Purga tory Pie Press had a show at the New York Metropolitan Museum of Art’s Watson Library in 1986, right after winning a grant from the New York State Council on the Arts. Now celebrating its 40th anniversary, PPP is one of the longest-running artist presses in the country. Recently, we were thrilled to speak at the Met library and display our work, and also very happy that the museum purchased our current tessellation books.
Dikko Faust founded Purgatory Pie Press in 1977 while studying with Walter Hamady. In 1978, Dikko moved to New York City to be the letterpress printer at the fledgling Center for Book Arts. Purgatory Pie Press merged with the EK Smith Museum, a museum of found art (including the Apron Collection), in 1980, when I married Dikko. Our wedding invitation was our first print collaboration—and Dikko’s wood-type debut.
Dikko and I make limited editions and artists’ books. We bounce things back and forth. First we talk about our concepts. I scribble ideas on paper. Dikko hand sets our wood and metal type and proofs the copy. I cut up the proofs and move the elements around on paper. Dikko arranges our design on the press and proofs it. I tweak spacing and adjust colors as the project emerges. I design the structures starting with limitations—e.g., the size of the press bed, the size of the paper. Dikko prints the wood and metal type on our Vandercook 4. I (along with our helpers) hand-stitch the books. Over the years, we have collaborated with more than 100 artists, and published a number of writers.
We have worked in series starting with small works—a series of signed and numbered limited-edition postcards. Each month we publish a different artist or writer, which we’ve sent to subscribers for 10 years, boxing sets at the end of each year.
The Victoria and Albert Museum library organized a solo Purgatory Pie Press exhibition in 1991. When I was showing slides at our talk, there with a crying baby, I thought, “We’ve made enough postcards.” We started a series called Artist Tracts, and then did a series called Artist Coasters. Then when I had begun teaching a class called “Magic Books & Paper Toys,” we made a PurgaToys subscription series. We also published individual books with artists and writers, making a series of books with math artist Susan Happersett, and forming an ongoing collaboration with London artists Bob & Roberta Smith.
In 2006, the baby who had cried at the V&A began carving linoleum—a two-color print of her vintage Doc Martens entitled “Kick in the New Year.” We revived our small print series, making square postcards with her as a carver. By then, our older daughter had become a poet, so we wound up publishing more poetry.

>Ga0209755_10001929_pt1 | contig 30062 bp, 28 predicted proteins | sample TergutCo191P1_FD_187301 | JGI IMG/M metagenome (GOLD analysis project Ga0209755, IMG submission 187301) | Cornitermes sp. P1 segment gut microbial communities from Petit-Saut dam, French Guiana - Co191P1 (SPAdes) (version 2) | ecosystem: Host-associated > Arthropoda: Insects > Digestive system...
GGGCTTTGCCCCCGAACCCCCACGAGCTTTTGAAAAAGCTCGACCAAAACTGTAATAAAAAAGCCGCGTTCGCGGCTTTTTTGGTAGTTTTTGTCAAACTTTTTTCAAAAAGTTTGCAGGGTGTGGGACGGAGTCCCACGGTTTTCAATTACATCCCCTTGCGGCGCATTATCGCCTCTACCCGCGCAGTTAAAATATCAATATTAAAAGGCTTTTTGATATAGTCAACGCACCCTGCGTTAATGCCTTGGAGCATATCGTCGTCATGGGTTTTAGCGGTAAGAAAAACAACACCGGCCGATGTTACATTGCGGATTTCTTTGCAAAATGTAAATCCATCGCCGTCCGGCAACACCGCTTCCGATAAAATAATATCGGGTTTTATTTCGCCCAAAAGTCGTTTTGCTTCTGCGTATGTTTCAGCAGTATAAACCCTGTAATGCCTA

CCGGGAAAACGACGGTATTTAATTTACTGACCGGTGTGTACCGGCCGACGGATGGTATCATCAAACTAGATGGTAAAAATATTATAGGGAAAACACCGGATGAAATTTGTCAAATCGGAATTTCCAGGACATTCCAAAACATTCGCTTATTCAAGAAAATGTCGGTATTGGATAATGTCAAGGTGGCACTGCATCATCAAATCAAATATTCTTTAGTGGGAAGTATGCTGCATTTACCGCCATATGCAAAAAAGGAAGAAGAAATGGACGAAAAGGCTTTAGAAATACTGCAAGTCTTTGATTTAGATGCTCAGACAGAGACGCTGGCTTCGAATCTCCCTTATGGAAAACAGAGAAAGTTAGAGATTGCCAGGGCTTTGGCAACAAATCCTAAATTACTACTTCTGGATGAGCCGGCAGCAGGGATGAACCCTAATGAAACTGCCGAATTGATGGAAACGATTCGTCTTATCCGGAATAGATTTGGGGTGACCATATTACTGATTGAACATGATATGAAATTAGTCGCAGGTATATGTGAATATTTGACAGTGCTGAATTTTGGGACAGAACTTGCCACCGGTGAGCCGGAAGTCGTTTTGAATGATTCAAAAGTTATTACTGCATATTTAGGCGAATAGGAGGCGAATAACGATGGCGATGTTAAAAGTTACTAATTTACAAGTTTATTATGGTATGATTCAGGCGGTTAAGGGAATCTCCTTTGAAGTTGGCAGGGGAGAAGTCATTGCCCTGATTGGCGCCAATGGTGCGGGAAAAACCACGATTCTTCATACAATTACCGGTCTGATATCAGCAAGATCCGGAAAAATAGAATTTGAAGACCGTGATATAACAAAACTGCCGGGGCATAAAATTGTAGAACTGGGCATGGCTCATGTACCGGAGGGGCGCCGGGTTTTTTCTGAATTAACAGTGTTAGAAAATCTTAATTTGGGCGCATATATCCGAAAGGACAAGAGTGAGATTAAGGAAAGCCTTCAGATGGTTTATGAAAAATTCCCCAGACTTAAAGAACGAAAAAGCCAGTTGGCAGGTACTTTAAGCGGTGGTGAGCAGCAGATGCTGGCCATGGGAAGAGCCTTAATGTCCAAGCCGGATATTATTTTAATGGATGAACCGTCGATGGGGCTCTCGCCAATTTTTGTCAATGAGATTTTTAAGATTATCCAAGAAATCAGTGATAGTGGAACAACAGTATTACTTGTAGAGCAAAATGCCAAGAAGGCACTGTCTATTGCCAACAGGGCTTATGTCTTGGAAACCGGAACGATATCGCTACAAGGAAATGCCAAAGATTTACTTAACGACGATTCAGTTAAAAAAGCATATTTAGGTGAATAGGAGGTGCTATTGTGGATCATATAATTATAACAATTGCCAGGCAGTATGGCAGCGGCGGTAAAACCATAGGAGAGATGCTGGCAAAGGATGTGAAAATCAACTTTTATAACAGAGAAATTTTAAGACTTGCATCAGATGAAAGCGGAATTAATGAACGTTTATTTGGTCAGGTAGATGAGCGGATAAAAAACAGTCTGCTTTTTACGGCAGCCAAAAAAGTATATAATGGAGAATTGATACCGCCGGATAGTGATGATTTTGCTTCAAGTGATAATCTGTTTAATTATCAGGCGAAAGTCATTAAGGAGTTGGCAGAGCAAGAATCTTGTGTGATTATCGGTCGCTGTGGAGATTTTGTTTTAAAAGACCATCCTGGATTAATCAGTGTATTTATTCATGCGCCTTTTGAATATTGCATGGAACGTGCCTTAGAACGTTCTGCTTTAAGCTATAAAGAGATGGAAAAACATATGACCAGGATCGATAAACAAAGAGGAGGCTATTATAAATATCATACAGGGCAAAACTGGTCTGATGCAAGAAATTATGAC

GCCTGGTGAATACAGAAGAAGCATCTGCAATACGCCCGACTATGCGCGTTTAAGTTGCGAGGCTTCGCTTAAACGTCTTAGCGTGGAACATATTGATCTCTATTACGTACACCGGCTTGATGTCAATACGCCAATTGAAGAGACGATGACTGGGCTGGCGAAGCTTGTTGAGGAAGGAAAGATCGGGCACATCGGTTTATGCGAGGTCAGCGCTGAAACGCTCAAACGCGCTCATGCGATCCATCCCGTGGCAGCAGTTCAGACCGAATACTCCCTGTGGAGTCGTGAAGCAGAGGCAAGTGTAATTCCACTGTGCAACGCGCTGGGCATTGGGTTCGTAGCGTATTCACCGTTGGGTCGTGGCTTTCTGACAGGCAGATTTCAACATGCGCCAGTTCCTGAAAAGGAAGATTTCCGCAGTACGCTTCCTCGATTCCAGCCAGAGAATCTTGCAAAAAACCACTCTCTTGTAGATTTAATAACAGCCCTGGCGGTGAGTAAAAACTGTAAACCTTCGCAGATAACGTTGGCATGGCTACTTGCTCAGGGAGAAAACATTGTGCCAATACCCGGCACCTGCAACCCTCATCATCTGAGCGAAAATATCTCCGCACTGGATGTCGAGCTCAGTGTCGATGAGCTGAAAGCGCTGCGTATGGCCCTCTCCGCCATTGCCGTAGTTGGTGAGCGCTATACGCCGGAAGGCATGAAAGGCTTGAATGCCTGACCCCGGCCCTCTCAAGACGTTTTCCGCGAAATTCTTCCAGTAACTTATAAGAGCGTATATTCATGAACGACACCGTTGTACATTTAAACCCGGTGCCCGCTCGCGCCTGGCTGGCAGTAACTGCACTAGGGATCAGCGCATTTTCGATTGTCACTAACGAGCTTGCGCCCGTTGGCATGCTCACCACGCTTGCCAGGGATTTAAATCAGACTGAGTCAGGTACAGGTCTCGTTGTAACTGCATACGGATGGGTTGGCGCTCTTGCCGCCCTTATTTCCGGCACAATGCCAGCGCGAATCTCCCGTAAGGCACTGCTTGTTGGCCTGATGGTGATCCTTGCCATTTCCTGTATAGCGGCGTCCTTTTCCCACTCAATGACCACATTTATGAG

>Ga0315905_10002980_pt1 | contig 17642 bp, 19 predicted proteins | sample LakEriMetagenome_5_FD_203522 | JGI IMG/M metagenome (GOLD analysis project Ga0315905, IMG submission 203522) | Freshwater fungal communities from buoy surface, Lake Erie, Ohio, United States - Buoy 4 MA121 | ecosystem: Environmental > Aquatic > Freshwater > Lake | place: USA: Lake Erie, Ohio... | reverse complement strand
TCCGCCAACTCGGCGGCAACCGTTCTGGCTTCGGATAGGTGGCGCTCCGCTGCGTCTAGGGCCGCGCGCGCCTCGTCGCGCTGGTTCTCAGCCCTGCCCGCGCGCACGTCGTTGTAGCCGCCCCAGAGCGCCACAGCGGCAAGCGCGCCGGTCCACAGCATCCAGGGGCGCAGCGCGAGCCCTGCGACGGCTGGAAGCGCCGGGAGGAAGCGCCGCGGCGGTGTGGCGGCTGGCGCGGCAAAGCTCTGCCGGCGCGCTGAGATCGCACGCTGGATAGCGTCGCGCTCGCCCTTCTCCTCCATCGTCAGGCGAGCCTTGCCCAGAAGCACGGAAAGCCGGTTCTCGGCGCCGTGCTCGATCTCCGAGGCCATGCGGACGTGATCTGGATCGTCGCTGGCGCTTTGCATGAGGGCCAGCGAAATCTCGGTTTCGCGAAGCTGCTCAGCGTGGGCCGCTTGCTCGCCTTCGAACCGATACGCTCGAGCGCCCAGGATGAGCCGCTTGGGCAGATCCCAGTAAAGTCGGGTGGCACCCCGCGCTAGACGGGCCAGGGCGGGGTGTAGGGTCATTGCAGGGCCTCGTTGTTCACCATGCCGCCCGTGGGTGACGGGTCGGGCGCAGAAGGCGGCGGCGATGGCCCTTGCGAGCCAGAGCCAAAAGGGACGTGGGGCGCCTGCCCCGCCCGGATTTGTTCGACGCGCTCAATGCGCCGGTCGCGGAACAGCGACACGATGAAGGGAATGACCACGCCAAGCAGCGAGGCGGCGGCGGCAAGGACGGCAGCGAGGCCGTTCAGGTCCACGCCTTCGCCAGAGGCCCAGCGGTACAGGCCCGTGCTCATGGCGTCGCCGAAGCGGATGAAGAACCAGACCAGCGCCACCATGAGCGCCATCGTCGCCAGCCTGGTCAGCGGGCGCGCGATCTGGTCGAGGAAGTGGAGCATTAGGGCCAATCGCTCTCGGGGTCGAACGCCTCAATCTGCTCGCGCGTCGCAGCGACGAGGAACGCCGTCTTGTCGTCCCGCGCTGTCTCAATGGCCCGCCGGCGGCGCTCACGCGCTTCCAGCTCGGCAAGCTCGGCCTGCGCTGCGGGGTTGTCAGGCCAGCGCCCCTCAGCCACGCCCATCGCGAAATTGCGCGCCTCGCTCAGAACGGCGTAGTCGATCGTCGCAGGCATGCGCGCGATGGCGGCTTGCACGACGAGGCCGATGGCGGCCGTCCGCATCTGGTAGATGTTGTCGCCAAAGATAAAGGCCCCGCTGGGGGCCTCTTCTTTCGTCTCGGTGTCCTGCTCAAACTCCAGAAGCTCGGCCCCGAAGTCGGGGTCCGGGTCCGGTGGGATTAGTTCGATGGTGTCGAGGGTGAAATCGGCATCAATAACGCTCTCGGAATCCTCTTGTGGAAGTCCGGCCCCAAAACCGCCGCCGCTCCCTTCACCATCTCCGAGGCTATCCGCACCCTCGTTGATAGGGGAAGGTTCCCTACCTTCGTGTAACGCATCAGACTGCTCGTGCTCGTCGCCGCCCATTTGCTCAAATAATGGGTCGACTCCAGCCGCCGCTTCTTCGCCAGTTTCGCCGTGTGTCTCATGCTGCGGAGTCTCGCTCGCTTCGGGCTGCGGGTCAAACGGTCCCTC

We also began publishing 14- by 18-inch prints—and made a blind deboss series with Elizabeth Duffy.
In 2010, when Dikko was teaching non-Western art history, he found a blurry news photo of the oldest known wall painting. He observed the geometric pattern—a complex interlocking of red and black—and noticed that the white negative space echoed the pattern. His tessellation series of 12 prints, two books, and four miniature books took four years. His next series was an experimentation of hardware moiré patterns printed from found substrates.
This work is in collections of the Metropolitan Museum of Art, Cooper Hewitt National Design Museum, Museum of Modern Art, Whitney Museum, Brooklyn Museum, Walker Art Center, Tate Gallery of Modern Art, Getty Museum, the Smithsonian, and many other international museums and rare book libraries.
In 2006, I wrote and designed How to Make Books, and Dikko hand set the wood and metal display type for the cover and chapter openers. That book has sold 50,000 copies. Dikko’s Type-O-Graphics continued in Magic Books & Paper Toys, The Paper Bride and Making Books with Kids. Bank Street Bookstore chose Making Books with Kids as its Best Children’s Book of the Year for 2017 (a translation of it was recently published in Spain). In 2017, Rizzoli published my reprint of WH Page’s 1874 Specimens of Chromatic Wood Type Borders, &c.
The How to Make Books exhibit, which began at my own Cooper Union book launch, traveled to Rhode Island School of Design, Pyramid Atlantic Art Center, Minnesota Center for the Book, Athens (New York) Cultural Center, Pratt Institute, and the Wright Museum of Art.
PPP’s 40th anniversary show began at Asheville Bookworks in North Carolina, and eventually traveled to a medieval village outside Berlin. Some of that work was included in 205 Hudson Gallery’s exhibit “Elective Affinities: A Library.” While we were in Germany, Dikko printed wood type in four print shops. Back in the U.S., we hung these prints in a Tower of Babel installation and performance at Flux Factory’s “Tongue Tide” exhibit in Long Island City.
Dikko Faust and I travel as visiting artists to museums, art centers, and universities. Dikko teaches letterpress at SVA. I have taught workshops at Cooper Hewitt Museum, the Smithsonian Natural History Museum, and the Museum of Arts & Design, and have upcoming workshops at the American Museum of Folk Art, Museum of Modern Art PS1, and Bard Graduate Center Museum. I also do yearly workshops and panels at the Brooklyn Book Festival.
People often ask how PPP got its name. Dikko named Purgatory Pie Press in 1977, on his first day in Walter Hamady’s typography/letterpress class at the University of Wisconsin, when he pied (spilled) an overfilled job case of cold metal eight-point Century Oldstyle type.
Dikko sorted the spilled type for weeks that winter, often working through the night. He printed and bound his first two books and made the paper for his third.
After that he, and PPP, moved to New York City.